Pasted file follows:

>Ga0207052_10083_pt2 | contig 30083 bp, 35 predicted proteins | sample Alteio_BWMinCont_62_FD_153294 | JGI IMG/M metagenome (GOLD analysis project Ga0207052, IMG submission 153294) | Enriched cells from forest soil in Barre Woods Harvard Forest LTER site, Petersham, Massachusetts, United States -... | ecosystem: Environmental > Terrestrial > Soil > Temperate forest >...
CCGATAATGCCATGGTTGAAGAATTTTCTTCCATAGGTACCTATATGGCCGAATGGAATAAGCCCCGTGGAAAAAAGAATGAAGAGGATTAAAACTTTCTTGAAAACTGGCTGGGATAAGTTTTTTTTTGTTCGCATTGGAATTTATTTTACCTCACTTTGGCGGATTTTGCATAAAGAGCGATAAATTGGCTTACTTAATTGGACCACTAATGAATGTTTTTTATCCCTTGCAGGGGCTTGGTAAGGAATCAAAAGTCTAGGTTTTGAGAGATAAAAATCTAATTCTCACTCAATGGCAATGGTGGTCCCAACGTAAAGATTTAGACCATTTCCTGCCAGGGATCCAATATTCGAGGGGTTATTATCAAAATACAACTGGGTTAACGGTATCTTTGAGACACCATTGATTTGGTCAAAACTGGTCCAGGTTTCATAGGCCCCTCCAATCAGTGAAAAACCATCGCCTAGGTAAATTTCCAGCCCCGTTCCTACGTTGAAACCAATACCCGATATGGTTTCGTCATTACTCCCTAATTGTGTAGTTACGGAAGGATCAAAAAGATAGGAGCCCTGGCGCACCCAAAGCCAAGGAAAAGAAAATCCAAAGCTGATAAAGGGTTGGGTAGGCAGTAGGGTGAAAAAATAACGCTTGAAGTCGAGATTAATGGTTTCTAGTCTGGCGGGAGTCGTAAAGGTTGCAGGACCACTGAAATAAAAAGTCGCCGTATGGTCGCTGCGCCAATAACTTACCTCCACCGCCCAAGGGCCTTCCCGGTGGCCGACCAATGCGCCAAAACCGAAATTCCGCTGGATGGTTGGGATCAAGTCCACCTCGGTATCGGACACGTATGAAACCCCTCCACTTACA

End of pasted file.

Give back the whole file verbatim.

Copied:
>Ga0207052_10083_pt2 | contig 30083 bp, 35 predicted proteins | sample Alteio_BWMinCont_62_FD_153294 | JGI IMG/M metagenome (GOLD analysis project Ga0207052, IMG submission 153294) | Enriched cells from forest soil in Barre Woods Harvard Forest LTER site, Petersham, Massachusetts, United States -... | ecosystem: Environmental > Terrestrial > Soil > Temperate forest >...
CCGATAATGCCATGGTTGAAGAATTTTCTTCCATAGGTACCTATATGGCCGAATGGAATAAGCCCCGTGGAAAAAAGAATGAAGAGGATTAAAACTTTCTTGAAAACTGGCTGGGATAAGTTTTTTTTTGTTCGCATTGGAATTTATTTTACCTCACTTTGGCGGATTTTGCATAAAGAGCGATAAATTGGCTTACTTAATTGGACCACTAATGAATGTTTTTTATCCCTTGCAGGGGCTTGGTAAGGAATCAAAAGTCTAGGTTTTGAGAGATAAAAATCTAATTCTCACTCAATGGCAATGGTGGTCCCAACGTAAAGATTTAGACCATTTCCTGCCAGGGATCCAATATTCGAGGGGTTATTATCAAAATACAACTGGGTTAACGGTATCTTTGAGACACCATTGATTTGGTCAAAACTGGTCCAGGTTTCATAGGCCCCTCCAATCAGTGAAAAACCATCGCCTAGGTAAATTTCCAGCCCCGTTCCTACGTTGAAACCAATACCCGATATGGTTTCGTCATTACTCCCTAATTGTGTAGTTACGGAAGGATCAAAAAGATAGGAGCCCTGGCGCACCCAAAGCCAAGGAAAAGAAAATCCAAAGCTGATAAAGGGTTGGGTAGGCAGTAGGGTGAAAAAATAACGCTTGAAGTCGAGATTAATGGTTTCTAGTCTGGCGGGAGTCGTAAAGGTTGCAGGACCACTGAAATAAAAAGTCGCCGTATGGTCGCTGCGCCAATAACTTACCTCCACCGCCCAAGGGCCTTCCCGGTGGCCGACCAATGCGCCAAAACCGAAATTCCGCTGGATGGTTGGGATCAAGTCCACCTCGGTATCGGACACGTATGAAACCCCTCCACTTACA